The COVID-19 pandemic made Indigenous peoples in Brazil face different threats. The disease itself has especially devastating effects on these populations, as they are often far away from hospitals and have an intense shared community life. In addition to it, Brazilian Indigenous peoples have also come across fake news, which circulates on cell phones in the villages and creates misinformation, increasing the risk of these populations.
The Brazilian government under Jair Bolsonaro rule has itself been a source of misinformation since the beginning of the pandemic, insisting that people should not socially isolate in order to avoid getting infected. Bolsonaro is still a stronger defender of treatments without scientific evidence, such as ivermectin and hydroxychloroquine.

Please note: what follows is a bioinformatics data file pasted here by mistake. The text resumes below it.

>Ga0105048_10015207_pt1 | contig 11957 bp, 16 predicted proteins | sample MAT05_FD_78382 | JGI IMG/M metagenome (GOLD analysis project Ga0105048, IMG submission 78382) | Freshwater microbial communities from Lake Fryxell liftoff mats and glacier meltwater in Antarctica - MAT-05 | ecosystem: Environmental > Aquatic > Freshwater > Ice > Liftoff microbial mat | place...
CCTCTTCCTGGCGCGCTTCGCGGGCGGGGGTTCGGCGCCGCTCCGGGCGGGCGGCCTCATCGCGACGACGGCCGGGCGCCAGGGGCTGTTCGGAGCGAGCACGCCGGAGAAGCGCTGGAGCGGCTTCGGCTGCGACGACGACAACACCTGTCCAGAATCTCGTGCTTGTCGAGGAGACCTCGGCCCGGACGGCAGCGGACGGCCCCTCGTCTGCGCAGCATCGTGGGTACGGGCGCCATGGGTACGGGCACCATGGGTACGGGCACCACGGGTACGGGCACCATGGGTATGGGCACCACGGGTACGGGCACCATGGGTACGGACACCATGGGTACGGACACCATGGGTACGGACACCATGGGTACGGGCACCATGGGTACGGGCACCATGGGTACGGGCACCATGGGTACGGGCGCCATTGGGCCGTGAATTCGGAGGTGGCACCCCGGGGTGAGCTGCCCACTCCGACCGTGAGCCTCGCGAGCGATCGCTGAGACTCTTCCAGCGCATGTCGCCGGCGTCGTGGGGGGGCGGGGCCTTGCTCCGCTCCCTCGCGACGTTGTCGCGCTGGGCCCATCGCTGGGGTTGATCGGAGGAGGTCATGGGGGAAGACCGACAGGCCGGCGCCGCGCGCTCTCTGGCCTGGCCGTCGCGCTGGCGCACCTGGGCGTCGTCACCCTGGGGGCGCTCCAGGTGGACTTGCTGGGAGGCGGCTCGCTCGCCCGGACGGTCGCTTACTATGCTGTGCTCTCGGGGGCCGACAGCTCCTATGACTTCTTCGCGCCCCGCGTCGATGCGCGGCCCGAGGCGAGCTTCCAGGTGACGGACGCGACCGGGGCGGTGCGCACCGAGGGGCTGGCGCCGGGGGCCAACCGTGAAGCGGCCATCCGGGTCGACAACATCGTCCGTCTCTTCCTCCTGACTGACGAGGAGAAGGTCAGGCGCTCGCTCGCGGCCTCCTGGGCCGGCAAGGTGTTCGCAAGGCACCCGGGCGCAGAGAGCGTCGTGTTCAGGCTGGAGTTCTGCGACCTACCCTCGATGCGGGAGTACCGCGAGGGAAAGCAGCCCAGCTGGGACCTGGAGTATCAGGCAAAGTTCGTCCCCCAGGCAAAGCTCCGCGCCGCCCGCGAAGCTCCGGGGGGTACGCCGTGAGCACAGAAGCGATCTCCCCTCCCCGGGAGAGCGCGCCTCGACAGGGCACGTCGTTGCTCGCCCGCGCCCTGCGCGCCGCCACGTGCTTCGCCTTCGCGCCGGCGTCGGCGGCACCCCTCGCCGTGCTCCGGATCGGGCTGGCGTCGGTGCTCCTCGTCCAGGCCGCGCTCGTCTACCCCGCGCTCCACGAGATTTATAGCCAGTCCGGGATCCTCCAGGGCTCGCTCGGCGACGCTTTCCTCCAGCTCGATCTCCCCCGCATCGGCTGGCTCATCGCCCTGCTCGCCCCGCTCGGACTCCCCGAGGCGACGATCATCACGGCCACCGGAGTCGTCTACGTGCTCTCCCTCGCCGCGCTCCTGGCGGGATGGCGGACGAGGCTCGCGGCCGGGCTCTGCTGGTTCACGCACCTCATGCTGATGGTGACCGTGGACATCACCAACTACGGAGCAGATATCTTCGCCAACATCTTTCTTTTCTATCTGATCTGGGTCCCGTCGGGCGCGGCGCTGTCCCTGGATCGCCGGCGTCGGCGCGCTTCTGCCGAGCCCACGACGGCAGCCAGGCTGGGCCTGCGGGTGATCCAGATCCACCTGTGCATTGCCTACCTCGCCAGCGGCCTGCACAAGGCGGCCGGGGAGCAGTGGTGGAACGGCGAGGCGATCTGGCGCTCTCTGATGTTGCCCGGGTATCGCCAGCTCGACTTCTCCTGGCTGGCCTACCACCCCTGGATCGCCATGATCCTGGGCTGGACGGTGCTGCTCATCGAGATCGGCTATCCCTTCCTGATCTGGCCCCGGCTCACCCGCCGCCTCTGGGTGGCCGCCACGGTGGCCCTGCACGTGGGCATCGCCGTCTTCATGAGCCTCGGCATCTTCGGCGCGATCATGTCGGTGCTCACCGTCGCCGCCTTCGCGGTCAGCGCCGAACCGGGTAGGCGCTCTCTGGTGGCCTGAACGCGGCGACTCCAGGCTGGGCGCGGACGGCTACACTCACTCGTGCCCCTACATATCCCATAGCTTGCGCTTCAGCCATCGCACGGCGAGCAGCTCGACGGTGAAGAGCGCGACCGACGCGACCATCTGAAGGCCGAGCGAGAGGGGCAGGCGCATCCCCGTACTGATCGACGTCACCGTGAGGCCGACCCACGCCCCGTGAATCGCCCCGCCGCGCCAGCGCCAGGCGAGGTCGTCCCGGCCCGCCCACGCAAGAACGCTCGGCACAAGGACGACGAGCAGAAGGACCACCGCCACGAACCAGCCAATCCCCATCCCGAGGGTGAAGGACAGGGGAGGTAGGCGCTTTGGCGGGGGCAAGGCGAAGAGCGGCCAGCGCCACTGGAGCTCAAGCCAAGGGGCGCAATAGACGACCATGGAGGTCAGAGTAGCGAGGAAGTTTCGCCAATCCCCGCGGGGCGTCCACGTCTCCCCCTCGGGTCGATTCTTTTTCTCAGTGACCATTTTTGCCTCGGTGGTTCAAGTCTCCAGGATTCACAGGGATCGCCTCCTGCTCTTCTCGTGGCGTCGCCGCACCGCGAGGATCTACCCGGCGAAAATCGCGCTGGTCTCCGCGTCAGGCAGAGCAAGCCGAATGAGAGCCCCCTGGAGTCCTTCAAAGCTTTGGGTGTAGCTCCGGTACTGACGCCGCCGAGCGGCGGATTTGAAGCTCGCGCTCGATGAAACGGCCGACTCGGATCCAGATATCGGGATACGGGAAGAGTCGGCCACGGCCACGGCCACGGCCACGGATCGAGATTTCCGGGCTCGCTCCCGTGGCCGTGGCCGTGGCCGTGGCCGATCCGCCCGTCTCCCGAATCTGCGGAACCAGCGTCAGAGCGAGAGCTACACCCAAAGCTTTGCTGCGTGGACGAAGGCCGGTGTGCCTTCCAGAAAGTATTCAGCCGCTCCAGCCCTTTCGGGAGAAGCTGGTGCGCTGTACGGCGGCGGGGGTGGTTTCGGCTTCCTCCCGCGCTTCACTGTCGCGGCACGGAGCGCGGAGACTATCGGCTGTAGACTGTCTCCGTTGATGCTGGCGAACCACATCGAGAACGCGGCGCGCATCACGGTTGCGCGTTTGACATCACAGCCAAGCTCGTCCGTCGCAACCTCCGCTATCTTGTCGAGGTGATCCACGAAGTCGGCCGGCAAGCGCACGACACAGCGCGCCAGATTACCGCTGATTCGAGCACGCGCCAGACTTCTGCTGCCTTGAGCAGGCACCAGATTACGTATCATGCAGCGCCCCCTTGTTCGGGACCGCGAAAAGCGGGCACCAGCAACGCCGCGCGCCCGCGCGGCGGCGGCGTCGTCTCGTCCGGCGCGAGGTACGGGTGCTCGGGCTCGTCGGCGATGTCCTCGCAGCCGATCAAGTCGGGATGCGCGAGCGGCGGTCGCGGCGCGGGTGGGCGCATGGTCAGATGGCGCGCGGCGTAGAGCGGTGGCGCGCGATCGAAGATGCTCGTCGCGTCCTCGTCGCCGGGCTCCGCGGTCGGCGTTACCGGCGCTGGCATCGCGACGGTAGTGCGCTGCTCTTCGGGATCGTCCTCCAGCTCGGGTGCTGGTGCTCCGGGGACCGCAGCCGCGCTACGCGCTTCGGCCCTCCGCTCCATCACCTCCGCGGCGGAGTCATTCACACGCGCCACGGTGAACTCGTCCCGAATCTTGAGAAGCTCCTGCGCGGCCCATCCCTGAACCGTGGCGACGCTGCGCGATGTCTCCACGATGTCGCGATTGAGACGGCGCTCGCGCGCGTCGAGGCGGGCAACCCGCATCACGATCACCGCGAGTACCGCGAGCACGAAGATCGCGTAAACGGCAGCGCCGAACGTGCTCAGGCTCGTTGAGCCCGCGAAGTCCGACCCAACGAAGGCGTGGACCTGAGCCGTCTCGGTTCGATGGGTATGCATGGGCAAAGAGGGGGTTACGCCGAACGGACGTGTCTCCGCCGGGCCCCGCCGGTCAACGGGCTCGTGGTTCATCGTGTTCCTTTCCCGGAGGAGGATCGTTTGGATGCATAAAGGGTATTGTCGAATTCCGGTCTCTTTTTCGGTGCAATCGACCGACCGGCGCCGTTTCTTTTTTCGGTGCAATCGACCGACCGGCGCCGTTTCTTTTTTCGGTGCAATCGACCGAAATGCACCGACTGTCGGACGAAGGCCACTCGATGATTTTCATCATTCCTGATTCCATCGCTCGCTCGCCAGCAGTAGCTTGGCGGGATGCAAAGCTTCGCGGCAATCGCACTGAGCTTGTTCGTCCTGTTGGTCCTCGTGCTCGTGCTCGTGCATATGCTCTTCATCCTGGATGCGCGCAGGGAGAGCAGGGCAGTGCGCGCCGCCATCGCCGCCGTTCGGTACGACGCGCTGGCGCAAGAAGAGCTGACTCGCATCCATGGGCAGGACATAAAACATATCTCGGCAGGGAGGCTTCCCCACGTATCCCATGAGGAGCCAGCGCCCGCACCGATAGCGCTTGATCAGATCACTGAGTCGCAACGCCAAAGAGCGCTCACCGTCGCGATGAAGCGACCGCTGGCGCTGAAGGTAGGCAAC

In the Xingu Indigenous Territory (central Brazil), fake news impacts are pretty concrete, and have reinforced the Indigenous vulnerability to the virus. Despite the high rates among local Indigenous groups, the Kuikuro people managed not to have any casualties, thanks to a series of medical care and an awareness-raising process with the help of local leaders.
Through a short documentary and a written report, this project will address the issue of the pandemic in Alto Xingu, focusing on the following matters: a) the circulation of fake news and its effects; b) the dissemination of treatments and medications without scientific proof and the disincentive to vaccination; c) what ways have the Indigenous people found to protect themselves against the misinformation that aggravates the health crisis created by the COVID-19 pandemic.